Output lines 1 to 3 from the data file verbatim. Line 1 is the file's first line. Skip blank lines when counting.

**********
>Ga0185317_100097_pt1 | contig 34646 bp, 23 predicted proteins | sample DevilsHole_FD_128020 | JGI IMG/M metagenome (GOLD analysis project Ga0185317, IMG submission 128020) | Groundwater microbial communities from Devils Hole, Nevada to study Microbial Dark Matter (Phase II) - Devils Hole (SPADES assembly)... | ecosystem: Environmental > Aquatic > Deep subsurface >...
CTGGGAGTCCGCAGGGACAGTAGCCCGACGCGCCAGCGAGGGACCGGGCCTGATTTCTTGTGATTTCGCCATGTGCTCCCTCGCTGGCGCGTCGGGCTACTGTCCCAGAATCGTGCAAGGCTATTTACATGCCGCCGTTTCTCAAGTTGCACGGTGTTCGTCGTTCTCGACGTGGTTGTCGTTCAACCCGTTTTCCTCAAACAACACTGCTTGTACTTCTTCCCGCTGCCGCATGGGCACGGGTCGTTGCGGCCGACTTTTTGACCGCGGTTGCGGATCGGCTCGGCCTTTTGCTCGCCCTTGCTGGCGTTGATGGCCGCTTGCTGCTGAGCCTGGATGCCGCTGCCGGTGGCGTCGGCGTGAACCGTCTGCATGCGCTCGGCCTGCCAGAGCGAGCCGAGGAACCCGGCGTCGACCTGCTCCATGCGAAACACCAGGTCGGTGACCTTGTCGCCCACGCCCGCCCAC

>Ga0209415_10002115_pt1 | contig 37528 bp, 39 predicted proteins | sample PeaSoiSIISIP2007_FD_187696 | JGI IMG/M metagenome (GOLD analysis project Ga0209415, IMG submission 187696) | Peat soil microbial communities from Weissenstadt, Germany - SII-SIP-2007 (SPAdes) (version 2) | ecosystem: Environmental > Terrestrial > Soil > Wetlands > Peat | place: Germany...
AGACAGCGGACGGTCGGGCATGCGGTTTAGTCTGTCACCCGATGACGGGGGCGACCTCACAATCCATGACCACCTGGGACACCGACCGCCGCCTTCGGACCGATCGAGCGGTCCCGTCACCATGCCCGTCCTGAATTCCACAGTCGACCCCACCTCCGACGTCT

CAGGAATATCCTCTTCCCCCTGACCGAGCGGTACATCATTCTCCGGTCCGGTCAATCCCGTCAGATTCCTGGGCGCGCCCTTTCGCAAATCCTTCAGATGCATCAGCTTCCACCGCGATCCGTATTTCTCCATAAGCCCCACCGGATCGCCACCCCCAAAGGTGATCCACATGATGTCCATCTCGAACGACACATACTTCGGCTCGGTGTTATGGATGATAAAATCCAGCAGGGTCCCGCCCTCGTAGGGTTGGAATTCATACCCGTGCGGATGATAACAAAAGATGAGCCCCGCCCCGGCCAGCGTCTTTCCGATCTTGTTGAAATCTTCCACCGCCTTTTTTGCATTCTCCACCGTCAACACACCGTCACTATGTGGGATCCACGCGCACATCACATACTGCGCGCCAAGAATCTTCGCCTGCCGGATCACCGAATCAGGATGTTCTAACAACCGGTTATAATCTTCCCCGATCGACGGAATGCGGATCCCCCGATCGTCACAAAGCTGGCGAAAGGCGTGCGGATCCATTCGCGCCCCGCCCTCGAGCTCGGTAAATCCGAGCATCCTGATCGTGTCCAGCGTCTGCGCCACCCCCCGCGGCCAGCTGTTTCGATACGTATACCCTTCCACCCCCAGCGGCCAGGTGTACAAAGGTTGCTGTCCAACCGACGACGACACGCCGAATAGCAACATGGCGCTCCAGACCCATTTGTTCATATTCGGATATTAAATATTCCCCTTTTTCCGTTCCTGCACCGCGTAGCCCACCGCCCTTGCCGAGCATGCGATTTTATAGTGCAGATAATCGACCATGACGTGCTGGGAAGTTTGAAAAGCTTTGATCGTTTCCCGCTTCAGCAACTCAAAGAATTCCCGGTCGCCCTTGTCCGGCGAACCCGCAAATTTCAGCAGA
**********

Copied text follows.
>Ga0185317_100097_pt1 | contig 34646 bp, 23 predicted proteins | sample DevilsHole_FD_128020 | JGI IMG/M metagenome (GOLD analysis project Ga0185317, IMG submission 128020) | Groundwater microbial communities from Devils Hole, Nevada to study Microbial Dark Matter (Phase II) - Devils Hole (SPADES assembly)... | ecosystem: Environmental > Aquatic > Deep subsurface >...
CTGGGAGTCCGCAGGGACAGTAGCCCGACGCGCCAGCGAGGGACCGGGCCTGATTTCTTGTGATTTCGCCATGTGCTCCCTCGCTGGCGCGTCGGGCTACTGTCCCAGAATCGTGCAAGGCTATTTACATGCCGCCGTTTCTCAAGTTGCACGGTGTTCGTCGTTCTCGACGTGGTTGTCGTTCAACCCGTTTTCCTCAAACAACACTGCTTGTACTTCTTCCCGCTGCCGCATGGGCACGGGTCGTTGCGGCCGACTTTTTGACCGCGGTTGCGGATCGGCTCGGCCTTTTGCTCGCCCTTGCTGGCGTTGATGGCCGCTTGCTGCTGAGCCTGGATGCCGCTGCCGGTGGCGTCGGCGTGAACCGTCTGCATGCGCTCGGCCTGCCAGAGCGAGCCGAGGAACCCGGCGTCGACCTGCTCCATGCGAAACACCAGGTCGGTGACCTTGTCGCCCACGCCCGCCCAC

>Ga0209415_10002115_pt1 | contig 37528 bp, 39 predicted proteins | sample PeaSoiSIISIP2007_FD_187696 | JGI IMG/M metagenome (GOLD analysis project Ga0209415, IMG submission 187696) | Peat soil microbial communities from Weissenstadt, Germany - SII-SIP-2007 (SPAdes) (version 2) | ecosystem: Environmental > Terrestrial > Soil > Wetlands > Peat | place: Germany...